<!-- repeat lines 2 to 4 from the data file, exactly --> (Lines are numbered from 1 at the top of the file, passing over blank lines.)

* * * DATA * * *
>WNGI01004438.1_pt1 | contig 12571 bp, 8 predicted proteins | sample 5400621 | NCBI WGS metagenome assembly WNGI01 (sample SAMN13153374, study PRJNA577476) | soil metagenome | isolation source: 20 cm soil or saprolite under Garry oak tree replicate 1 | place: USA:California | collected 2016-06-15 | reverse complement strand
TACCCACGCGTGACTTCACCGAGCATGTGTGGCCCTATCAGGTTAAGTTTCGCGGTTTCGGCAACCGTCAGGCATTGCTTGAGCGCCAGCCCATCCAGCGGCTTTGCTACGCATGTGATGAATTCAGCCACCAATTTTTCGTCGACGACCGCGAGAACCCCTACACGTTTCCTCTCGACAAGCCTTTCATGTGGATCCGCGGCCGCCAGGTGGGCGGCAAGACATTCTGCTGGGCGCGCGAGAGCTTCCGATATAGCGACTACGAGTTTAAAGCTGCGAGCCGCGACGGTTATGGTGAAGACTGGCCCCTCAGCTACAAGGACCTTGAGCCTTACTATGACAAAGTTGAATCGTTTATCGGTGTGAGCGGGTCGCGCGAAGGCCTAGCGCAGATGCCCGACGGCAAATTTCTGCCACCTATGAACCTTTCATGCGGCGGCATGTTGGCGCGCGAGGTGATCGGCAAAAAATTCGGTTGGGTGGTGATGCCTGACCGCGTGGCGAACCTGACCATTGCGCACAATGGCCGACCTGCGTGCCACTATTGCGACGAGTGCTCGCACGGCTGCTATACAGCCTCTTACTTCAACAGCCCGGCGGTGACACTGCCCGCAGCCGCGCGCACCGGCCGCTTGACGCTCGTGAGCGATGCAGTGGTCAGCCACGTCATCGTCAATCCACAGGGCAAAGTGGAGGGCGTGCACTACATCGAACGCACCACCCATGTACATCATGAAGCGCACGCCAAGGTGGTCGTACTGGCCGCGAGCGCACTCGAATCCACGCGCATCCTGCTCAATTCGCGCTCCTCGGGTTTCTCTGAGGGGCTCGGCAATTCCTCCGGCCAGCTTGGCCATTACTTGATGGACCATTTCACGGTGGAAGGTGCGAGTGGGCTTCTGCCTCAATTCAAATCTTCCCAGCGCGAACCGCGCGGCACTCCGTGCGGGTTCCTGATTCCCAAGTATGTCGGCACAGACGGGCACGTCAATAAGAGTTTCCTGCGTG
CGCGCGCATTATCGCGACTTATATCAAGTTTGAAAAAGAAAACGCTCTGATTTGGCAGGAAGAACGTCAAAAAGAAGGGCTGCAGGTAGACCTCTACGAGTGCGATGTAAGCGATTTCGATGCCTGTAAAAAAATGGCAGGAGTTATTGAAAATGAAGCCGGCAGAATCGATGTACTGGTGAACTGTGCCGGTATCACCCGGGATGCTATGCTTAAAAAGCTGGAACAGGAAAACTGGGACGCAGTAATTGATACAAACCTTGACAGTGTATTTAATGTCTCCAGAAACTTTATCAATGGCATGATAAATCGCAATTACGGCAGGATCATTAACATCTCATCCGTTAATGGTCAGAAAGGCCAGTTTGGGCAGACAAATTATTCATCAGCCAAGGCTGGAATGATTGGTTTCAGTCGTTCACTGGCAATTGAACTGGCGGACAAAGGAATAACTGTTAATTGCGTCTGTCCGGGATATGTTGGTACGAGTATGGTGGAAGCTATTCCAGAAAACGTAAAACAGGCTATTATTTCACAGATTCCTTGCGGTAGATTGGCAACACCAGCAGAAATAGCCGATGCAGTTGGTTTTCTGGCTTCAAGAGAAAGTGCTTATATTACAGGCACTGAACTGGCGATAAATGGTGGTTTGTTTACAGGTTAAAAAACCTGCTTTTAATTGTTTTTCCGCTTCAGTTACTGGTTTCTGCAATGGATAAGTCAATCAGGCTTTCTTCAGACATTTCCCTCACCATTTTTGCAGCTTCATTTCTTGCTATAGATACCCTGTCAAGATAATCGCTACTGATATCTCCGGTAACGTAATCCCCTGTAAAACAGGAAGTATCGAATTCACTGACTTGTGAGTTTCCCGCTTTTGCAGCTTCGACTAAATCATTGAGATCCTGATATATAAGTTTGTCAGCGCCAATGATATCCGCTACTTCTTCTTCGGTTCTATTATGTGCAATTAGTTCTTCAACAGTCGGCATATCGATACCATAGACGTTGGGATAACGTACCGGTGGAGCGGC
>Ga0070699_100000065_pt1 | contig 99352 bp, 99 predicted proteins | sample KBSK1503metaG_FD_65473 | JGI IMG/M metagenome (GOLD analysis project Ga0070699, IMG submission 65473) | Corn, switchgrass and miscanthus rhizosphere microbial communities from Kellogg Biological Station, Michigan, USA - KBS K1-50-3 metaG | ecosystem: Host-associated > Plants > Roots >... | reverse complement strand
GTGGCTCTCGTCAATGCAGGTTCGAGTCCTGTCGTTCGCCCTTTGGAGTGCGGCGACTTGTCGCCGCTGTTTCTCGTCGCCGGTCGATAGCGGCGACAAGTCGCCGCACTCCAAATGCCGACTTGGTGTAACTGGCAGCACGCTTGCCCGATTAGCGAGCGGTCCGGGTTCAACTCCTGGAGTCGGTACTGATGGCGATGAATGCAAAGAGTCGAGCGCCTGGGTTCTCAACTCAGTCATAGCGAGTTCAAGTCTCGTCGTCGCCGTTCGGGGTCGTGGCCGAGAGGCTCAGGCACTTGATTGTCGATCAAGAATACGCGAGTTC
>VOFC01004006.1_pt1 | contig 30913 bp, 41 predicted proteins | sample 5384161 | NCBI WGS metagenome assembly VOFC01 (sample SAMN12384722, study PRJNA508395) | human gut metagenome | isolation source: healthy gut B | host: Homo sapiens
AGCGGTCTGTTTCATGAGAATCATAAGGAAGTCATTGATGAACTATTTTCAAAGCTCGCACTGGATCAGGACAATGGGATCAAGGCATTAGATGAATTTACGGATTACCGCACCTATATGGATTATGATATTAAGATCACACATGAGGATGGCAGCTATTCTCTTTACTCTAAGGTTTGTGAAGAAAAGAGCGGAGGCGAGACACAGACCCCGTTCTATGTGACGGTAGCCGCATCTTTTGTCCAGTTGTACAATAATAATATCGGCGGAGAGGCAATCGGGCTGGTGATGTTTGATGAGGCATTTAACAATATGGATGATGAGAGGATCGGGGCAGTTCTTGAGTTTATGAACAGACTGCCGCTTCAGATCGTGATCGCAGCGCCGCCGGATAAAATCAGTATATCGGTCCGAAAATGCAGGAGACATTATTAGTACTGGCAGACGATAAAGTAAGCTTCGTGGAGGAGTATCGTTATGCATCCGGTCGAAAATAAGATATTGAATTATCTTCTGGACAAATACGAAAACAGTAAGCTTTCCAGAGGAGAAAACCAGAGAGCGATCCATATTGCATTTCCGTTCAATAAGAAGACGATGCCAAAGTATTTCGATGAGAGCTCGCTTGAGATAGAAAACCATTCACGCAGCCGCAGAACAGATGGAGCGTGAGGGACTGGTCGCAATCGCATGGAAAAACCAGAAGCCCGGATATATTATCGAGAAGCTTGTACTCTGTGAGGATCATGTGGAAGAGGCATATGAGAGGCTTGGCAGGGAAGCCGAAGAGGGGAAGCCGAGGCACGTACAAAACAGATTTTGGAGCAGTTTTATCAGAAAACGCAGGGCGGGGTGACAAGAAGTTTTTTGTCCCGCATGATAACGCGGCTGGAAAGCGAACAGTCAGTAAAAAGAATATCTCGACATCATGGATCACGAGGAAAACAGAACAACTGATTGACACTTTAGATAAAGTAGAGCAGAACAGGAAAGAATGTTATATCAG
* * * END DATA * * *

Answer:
TACCCACGCGTGACTTCACCGAGCATGTGTGGCCCTATCAGGTTAAGTTTCGCGGTTTCGGCAACCGTCAGGCATTGCTTGAGCGCCAGCCCATCCAGCGGCTTTGCTACGCATGTGATGAATTCAGCCACCAATTTTTCGTCGACGACCGCGAGAACCCCTACACGTTTCCTCTCGACAAGCCTTTCATGTGGATCCGCGGCCGCCAGGTGGGCGGCAAGACATTCTGCTGGGCGCGCGAGAGCTTCCGATATAGCGACTACGAGTTTAAAGCTGCGAGCCGCGACGGTTATGGTGAAGACTGGCCCCTCAGCTACAAGGACCTTGAGCCTTACTATGACAAAGTTGAATCGTTTATCGGTGTGAGCGGGTCGCGCGAAGGCCTAGCGCAGATGCCCGACGGCAAATTTCTGCCACCTATGAACCTTTCATGCGGCGGCATGTTGGCGCGCGAGGTGATCGGCAAAAAATTCGGTTGGGTGGTGATGCCTGACCGCGTGGCGAACCTGACCATTGCGCACAATGGCCGACCTGCGTGCCACTATTGCGACGAGTGCTCGCACGGCTGCTATACAGCCTCTTACTTCAACAGCCCGGCGGTGACACTGCCCGCAGCCGCGCGCACCGGCCGCTTGACGCTCGTGAGCGATGCAGTGGTCAGCCACGTCATCGTCAATCCACAGGGCAAAGTGGAGGGCGTGCACTACATCGAACGCACCACCCATGTACATCATGAAGCGCACGCCAAGGTGGTCGTACTGGCCGCGAGCGCACTCGAATCCACGCGCATCCTGCTCAATTCGCGCTCCTCGGGTTTCTCTGAGGGGCTCGGCAATTCCTCCGGCCAGCTTGGCCATTACTTGATGGACCATTTCACGGTGGAAGGTGCGAGTGGGCTTCTGCCTCAATTCAAATCTTCCCAGCGCGAACCGCGCGGCACTCCGTGCGGGTTCCTGATTCCCAAGTATGTCGGCACAGACGGGCACGTCAATAAGAGTTTCCTGCGTG
CGCGCGCATTATCGCGACTTATATCAAGTTTGAAAAAGAAAACGCTCTGATTTGGCAGGAAGAACGTCAAAAAGAAGGGCTGCAGGTAGACCTCTACGAGTGCGATGTAAGCGATTTCGATGCCTGTAAAAAAATGGCAGGAGTTATTGAAAATGAAGCCGGCAGAATCGATGTACTGGTGAACTGTGCCGGTATCACCCGGGATGCTATGCTTAAAAAGCTGGAACAGGAAAACTGGGACGCAGTAATTGATACAAACCTTGACAGTGTATTTAATGTCTCCAGAAACTTTATCAATGGCATGATAAATCGCAATTACGGCAGGATCATTAACATCTCATCCGTTAATGGTCAGAAAGGCCAGTTTGGGCAGACAAATTATTCATCAGCCAAGGCTGGAATGATTGGTTTCAGTCGTTCACTGGCAATTGAACTGGCGGACAAAGGAATAACTGTTAATTGCGTCTGTCCGGGATATGTTGGTACGAGTATGGTGGAAGCTATTCCAGAAAACGTAAAACAGGCTATTATTTCACAGATTCCTTGCGGTAGATTGGCAACACCAGCAGAAATAGCCGATGCAGTTGGTTTTCTGGCTTCAAGAGAAAGTGCTTATATTACAGGCACTGAACTGGCGATAAATGGTGGTTTGTTTACAGGTTAAAAAACCTGCTTTTAATTGTTTTTCCGCTTCAGTTACTGGTTTCTGCAATGGATAAGTCAATCAGGCTTTCTTCAGACATTTCCCTCACCATTTTTGCAGCTTCATTTCTTGCTATAGATACCCTGTCAAGATAATCGCTACTGATATCTCCGGTAACGTAATCCCCTGTAAAACAGGAAGTATCGAATTCACTGACTTGTGAGTTTCCCGCTTTTGCAGCTTCGACTAAATCATTGAGATCCTGATATATAAGTTTGTCAGCGCCAATGATATCCGCTACTTCTTCTTCGGTTCTATTATGTGCAATTAGTTCTTCAACAGTCGGCATATCGATACCATAGACGTTGGGATAACGTACCGGTGGAGCGGC
>Ga0070699_100000065_pt1 | contig 99352 bp, 99 predicted proteins | sample KBSK1503metaG_FD_65473 | JGI IMG/M metagenome (GOLD analysis project Ga0070699, IMG submission 65473) | Corn, switchgrass and miscanthus rhizosphere microbial communities from Kellogg Biological Station, Michigan, USA - KBS K1-50-3 metaG | ecosystem: Host-associated > Plants > Roots >... | reverse complement strand